Daniel Kehlmann „Me and Kaminski“

Sebastian Zöllner, a mediocre art critic, is searching for breakthrough. His career hasn’t been very successful. His personal life has turned out to be a failure as well.

But he’s ambitious and self-confident enough to come up with the idea to write a biography of an old blind painter Manuel Kaminski, who had once been a well-known and promising artist, but now lives quite reclusively in a village in the Alps. In the public eye he’s almost forgotten.

In order to gain fame and grow rich Sebastian Zöllner quite officiously pokes his nose into the life of Manuel Kaminski. On their common journey to painter’s foregone sweetheart Therese Lessing, who has long been considered dead, Sebastian gradually starts to realize that he’s not equal to that eccentric old man. Although their journey in a way opens his eyes, he’s still unable to notice that Kaminski actually manipulates him all the time. Art critic’s all efforts come to nothing. The book ends with a scene by the sea.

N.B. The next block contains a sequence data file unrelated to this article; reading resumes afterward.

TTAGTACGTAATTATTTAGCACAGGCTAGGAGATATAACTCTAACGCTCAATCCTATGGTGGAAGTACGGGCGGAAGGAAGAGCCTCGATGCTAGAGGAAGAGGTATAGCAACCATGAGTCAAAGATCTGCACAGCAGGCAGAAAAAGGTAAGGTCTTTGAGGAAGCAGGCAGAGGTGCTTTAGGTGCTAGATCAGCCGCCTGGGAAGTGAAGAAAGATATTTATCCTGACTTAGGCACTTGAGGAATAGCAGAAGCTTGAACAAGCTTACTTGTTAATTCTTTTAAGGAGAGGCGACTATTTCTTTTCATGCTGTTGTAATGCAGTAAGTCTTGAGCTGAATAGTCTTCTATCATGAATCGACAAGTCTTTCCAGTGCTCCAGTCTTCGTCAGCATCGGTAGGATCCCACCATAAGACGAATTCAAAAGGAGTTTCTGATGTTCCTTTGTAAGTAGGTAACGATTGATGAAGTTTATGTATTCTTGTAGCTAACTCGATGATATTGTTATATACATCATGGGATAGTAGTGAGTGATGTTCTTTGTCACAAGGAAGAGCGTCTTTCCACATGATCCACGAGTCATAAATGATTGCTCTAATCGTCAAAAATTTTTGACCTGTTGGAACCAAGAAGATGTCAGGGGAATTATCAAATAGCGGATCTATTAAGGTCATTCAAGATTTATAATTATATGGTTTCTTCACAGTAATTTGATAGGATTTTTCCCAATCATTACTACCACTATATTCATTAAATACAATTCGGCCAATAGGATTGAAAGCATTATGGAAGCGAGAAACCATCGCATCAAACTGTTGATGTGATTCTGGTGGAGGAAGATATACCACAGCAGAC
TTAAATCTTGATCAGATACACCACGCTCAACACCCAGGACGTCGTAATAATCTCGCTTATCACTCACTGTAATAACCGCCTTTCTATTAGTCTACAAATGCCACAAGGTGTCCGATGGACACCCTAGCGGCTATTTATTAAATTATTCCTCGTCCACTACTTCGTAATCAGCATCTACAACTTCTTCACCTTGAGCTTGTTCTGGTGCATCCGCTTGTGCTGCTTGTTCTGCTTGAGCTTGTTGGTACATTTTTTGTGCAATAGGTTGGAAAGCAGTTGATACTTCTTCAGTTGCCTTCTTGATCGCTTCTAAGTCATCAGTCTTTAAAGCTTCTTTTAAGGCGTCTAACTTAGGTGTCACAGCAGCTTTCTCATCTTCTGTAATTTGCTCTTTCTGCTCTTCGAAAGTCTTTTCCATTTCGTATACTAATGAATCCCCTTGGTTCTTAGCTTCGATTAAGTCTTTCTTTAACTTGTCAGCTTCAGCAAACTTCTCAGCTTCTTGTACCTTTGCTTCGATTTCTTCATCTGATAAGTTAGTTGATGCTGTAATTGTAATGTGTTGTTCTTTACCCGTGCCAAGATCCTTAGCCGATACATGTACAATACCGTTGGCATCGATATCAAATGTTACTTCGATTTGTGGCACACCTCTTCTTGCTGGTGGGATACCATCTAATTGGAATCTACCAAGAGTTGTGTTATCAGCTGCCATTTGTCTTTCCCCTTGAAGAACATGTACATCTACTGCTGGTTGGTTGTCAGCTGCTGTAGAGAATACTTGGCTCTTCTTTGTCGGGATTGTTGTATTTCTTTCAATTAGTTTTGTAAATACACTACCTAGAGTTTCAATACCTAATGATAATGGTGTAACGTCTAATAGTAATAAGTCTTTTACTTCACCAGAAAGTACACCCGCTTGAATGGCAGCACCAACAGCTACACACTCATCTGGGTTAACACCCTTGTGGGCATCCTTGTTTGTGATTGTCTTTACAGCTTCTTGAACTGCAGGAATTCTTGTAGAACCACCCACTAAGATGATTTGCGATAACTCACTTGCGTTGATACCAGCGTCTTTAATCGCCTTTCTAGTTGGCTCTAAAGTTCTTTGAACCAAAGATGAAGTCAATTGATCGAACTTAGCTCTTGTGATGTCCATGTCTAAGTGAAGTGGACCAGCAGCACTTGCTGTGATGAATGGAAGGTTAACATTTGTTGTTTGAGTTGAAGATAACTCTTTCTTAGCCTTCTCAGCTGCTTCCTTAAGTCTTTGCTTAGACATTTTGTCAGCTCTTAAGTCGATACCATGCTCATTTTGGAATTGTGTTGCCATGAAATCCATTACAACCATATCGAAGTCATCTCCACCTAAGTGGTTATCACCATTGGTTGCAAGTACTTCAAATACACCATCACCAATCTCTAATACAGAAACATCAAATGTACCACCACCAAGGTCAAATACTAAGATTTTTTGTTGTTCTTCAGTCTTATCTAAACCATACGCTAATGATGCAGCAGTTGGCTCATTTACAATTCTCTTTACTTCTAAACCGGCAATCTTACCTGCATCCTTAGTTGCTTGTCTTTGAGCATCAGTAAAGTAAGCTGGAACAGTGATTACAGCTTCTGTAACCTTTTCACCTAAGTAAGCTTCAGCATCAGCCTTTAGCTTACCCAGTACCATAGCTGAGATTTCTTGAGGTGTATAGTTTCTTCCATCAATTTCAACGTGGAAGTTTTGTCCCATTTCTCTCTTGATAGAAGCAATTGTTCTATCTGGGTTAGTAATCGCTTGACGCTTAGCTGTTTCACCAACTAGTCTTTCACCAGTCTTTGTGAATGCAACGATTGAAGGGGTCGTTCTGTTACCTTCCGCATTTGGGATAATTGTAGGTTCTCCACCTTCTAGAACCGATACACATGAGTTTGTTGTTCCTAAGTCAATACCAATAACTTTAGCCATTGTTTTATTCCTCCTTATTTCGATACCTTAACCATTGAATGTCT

„Me and Kaminski“ seems to be a Bildungsroman. Every reader can decide on its own, whether the story is sad, funny, ridiculous or something else. It definitely gives food for thought. I guess it was meant to be that things turned out the way they did.


Knopf Doubleday Publishing Group, 2008

Kadi Eslon
Department of Literature in Foreign Languages

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